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difference?"
"An enormous one," said Henry. "Everyone thinks of the ides of March in connection with
the assassination of Julius Caesar, and everyone knows that is March 15 on our calendar. It
is only natural to suppose that the ides of every month falls on the fifteenth, but I checked the
encyclopedia while you were completing your account and that is true only of March, May,
July, and October. In all the other months, including April, the ides fall on the thirteenth of the
month. Since the ides of April falls on April thirteenth, Miss Claire began on that day, very
correctly, and was surprised that you questioned the matter and seemed to expect her to
delay two days for no reason."
Halsted was at the encyclopedia. "Henry's right, by God," he said.
Soskind's eyes opened in a fixed glare. "And I started two days late?"
Henry said, softly, "If Professor Trent had known you did not know when the ides of April
was, I suspect you would have lost the competition by a somewhat wider margin."
Soskind seemed to collapse inward in his chair. He said, in a mutter, "What do I do now?"
Henry said, "My experience with matters of the heart, sir, is limited, but I believe you had
better waste no more time. Leave now and try to see the young lady. She may give you a
chance to explain and what I know of such matters leads me to think you had better grovel. -
Grovel quite abjectly, sir."
AFTERWORD
Eleanor Sullivan was managing editor of EQMM all through the period during which I wrote
the Black Widowers stories. Since Fred Dannay always worked from his Westchester
home, it was to Eleanor that I brought my stories, and it was with her that I carried on an
assiduous and platonic flirtation. (Not that I wanted it to be platonic, you understand, but she
insisted.)
After Fred had passed on, she took over as editor, and following the grand tradition that
Fred had established she kept EQMM moving onward rock - steady. That includes (I am
thankful to say) the occasional appearance of a Black Widower story, and of an occasional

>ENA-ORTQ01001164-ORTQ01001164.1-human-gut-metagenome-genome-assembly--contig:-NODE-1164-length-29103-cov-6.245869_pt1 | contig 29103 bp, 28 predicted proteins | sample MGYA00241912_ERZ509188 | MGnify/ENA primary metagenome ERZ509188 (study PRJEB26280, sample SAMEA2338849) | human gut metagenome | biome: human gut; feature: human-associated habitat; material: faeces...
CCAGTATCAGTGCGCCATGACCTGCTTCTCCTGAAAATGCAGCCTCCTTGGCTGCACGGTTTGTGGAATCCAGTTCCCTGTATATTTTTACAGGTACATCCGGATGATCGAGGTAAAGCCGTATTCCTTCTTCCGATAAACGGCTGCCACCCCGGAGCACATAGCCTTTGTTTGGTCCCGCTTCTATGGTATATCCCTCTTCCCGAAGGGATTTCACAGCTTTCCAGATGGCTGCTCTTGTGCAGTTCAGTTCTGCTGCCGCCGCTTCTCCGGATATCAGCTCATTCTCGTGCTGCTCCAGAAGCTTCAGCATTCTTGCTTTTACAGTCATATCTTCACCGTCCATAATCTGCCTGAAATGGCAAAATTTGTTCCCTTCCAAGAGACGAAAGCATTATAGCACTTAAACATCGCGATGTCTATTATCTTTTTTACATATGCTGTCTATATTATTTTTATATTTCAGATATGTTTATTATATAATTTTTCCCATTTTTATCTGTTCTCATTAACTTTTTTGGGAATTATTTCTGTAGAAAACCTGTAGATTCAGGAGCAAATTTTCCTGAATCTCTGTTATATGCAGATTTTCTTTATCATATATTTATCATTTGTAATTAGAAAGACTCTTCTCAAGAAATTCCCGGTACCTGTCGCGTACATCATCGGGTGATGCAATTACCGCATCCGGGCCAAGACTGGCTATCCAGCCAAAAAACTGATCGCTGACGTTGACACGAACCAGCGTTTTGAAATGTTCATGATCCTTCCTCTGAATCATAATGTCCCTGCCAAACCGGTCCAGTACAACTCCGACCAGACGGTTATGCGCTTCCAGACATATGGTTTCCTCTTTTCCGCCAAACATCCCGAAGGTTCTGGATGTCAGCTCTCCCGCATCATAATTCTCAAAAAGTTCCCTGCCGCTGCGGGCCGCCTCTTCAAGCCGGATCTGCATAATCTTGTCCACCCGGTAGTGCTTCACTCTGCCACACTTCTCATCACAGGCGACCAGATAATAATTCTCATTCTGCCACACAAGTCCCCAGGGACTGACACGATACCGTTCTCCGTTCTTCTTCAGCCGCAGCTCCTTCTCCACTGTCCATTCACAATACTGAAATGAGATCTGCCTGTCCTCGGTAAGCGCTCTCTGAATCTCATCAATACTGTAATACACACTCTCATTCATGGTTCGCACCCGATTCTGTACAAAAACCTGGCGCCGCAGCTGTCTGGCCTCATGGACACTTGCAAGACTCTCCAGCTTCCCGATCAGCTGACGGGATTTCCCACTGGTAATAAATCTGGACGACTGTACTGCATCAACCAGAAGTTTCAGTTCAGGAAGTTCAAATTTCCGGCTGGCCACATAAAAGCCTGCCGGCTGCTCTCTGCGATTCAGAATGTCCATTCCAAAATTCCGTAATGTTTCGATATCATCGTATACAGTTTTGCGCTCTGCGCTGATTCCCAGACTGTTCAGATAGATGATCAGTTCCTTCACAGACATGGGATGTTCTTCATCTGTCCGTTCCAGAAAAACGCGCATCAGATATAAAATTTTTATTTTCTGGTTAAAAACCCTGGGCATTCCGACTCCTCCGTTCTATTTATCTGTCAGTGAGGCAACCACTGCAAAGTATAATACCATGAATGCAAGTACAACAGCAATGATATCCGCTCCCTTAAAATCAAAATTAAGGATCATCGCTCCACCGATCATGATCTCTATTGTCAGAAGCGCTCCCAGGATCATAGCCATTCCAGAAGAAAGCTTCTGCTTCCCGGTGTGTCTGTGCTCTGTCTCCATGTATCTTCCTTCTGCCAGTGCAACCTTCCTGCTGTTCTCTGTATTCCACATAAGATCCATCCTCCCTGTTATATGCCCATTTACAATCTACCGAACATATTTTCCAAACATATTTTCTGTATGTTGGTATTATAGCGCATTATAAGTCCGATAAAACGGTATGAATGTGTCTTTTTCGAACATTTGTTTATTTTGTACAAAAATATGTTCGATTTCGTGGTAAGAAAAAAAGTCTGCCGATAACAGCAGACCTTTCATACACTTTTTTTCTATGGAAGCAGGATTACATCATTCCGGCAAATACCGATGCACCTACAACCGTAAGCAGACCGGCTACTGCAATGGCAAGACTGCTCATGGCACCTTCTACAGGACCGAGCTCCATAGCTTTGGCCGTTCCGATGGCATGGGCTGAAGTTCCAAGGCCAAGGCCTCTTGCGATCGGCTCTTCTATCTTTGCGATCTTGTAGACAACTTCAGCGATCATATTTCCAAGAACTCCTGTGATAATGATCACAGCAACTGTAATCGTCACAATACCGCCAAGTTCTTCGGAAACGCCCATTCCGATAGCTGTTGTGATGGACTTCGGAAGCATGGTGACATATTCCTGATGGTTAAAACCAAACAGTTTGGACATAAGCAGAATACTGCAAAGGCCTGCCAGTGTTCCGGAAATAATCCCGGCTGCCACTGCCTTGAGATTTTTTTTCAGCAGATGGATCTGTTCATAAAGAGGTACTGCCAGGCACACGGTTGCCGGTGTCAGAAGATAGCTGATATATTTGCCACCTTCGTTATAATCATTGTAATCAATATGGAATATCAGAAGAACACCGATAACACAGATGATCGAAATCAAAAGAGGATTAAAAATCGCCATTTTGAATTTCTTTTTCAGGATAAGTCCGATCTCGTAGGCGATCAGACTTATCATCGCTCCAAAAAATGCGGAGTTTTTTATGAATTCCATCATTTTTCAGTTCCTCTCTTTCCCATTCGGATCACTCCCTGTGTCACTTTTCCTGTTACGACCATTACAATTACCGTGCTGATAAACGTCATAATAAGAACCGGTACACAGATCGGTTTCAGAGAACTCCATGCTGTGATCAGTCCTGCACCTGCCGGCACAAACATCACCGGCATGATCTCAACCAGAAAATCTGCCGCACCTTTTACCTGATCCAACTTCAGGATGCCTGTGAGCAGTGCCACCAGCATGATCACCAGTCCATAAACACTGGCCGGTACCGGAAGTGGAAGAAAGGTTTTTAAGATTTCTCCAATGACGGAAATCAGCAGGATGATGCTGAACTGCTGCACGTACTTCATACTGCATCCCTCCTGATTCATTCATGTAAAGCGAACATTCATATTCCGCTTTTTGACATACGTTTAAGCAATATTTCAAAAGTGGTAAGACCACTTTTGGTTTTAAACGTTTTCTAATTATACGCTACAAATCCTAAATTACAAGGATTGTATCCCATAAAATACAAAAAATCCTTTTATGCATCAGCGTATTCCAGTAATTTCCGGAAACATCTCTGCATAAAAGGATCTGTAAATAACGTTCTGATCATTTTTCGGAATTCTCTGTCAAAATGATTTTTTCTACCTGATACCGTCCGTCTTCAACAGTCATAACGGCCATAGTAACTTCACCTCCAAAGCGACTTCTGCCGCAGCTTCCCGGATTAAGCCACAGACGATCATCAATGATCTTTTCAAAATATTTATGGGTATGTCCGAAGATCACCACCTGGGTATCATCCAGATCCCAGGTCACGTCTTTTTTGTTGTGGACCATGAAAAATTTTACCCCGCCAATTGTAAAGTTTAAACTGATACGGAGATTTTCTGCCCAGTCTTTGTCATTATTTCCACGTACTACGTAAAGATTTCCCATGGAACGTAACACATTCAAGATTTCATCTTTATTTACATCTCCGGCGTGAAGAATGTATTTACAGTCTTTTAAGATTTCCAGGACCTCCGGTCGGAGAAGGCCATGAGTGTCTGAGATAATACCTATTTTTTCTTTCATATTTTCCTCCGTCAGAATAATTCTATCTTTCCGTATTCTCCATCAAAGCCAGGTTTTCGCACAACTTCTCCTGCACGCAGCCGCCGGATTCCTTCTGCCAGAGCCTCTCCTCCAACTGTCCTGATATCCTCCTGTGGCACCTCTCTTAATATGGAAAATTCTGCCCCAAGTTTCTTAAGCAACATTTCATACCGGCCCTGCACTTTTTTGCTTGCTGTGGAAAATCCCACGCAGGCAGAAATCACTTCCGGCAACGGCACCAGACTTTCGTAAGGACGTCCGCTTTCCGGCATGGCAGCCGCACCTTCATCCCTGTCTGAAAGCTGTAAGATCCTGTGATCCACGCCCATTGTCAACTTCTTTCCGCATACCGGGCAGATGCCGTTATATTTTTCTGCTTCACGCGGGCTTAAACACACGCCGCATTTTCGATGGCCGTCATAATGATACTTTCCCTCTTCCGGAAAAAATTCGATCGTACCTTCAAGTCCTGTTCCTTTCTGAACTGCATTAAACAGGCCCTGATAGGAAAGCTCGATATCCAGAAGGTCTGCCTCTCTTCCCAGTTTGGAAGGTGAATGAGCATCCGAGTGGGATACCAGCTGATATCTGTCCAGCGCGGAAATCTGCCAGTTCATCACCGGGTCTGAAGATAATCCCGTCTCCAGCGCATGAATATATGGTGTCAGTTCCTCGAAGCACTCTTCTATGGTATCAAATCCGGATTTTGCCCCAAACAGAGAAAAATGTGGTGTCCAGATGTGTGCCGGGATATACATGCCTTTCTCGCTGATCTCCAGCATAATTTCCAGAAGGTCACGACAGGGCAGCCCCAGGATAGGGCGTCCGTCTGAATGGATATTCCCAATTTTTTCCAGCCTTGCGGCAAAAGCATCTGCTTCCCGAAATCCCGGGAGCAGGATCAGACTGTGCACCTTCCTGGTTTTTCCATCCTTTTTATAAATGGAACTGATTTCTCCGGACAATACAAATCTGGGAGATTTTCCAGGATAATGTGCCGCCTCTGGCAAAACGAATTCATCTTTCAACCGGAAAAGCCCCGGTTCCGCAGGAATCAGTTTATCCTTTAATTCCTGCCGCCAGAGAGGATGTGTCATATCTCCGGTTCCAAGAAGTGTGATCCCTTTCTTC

Union Club story, too.
This is the first Black Widower story she accepted in her capacity as editor, and I think that
is suitable, for it is a romance.
Very few of my Black Widower stories involve a murder or a violent crime of any kind (that's
my personal distaste for violence, although that is not absolute as you will know if you have
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read my story "The Woman in the Bar," which appeared earlier in this collection). What's
more very few, if any, of my stories involve romance (mainly because I started writing when I
was very young, and before I had had any personal experience at all with romance). Still, I
would rather have romance than violence in a Black Widower story, and when I manage to
do this I like the result, and so, in this case, did Eleanor, who is very sweet and softhearted
indeed. The story appeared in the May 1983 issue of EQMM.
Neither Brute Nor Human
THE MONTHLY DINNER of the Black Widowers was well under way and Emmanuel Rubin,
his fork uplifted, and waving threateningly in the air, temporarily ignored his rack of lamb and
said, "Edgar Allan Poe was the first important practitioner of the modern detective story and
of the modern science fiction story. I'll give him that."
"Nice of you," murmured James Drake, the host of the occasion, in a low aside.
Rubin ignored him. "He lifted the horror story to new heights, too. Still, he had a morbid and
unhealthy preoccupation with death."
"Not at all," said Geoffrey Avalon, in his deep voice, his thick eyebrows lowering into a
frown. "Poe was writing in the first half of the nineteenth century, and there was still virtually
no protection against infectious disease at the time. Life was short and death was ever -
present. He wasn't being morbid; he was being realistic."
Roger Halsted said, "Absolutely! Read any fiction of the nineteenth century. Read Dickens
and the death of Little Nell, or Harriet Beecher Stowe and the death of Little Eva. Children
frequently died in fiction because they frequently died in real life."
Rubin's eyes, magnified by his thick glasses, took on a stubborn gleam, and his sparse
beard seemed to bristle. "It's not death in itself. It's how you treat it. You can deal with it as
the doorway to heaven, and treat the dying person as a saint - see the death of Beth in Little
Women. That can be sickeningly sentimental, but it is meant to be uplifting. Poe, on the
other hand, dwells with an unholy glee on the elements of degradation and decay. He makes
death worse than it is and - Come on, you all know very well what 'morbid' is."
He returned to his lamb and attacked it with vigor. [ Pobierz całość w formacie PDF ]




 

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